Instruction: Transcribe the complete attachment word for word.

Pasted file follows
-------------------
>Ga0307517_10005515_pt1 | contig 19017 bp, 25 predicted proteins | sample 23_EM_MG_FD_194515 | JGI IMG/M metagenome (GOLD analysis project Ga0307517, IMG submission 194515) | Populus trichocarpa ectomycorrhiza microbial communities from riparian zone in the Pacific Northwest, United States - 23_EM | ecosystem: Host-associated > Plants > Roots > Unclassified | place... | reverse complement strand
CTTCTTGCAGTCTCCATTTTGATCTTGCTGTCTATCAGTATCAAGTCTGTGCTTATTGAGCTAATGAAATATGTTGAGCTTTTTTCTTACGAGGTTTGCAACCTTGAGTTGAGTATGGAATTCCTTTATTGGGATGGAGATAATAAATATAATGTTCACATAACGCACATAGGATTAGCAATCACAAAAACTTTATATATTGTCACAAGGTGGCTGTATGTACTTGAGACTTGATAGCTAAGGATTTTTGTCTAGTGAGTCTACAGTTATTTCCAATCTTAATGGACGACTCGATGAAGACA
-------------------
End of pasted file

>Ga0307517_10005515_pt1 | contig 19017 bp, 25 predicted proteins | sample 23_EM_MG_FD_194515 | JGI IMG/M metagenome (GOLD analysis project Ga0307517, IMG submission 194515) | Populus trichocarpa ectomycorrhiza microbial communities from riparian zone in the Pacific Northwest, United States - 23_EM | ecosystem: Host-associated > Plants > Roots > Unclassified | place... | reverse complement strand
CTTCTTGCAGTCTCCATTTTGATCTTGCTGTCTATCAGTATCAAGTCTGTGCTTATTGAGCTAATGAAATATGTTGAGCTTTTTTCTTACGAGGTTTGCAACCTTGAGTTGAGTATGGAATTCCTTTATTGGGATGGAGATAATAAATATAATGTTCACATAACGCACATAGGATTAGCAATCACAAAAACTTTATATATTGTCACAAGGTGGCTGTATGTACTTGAGACTTGATAGCTAAGGATTTTTGTCTAGTGAGTCTACAGTTATTTCCAATCTTAATGGACGACTCGATGAAGACA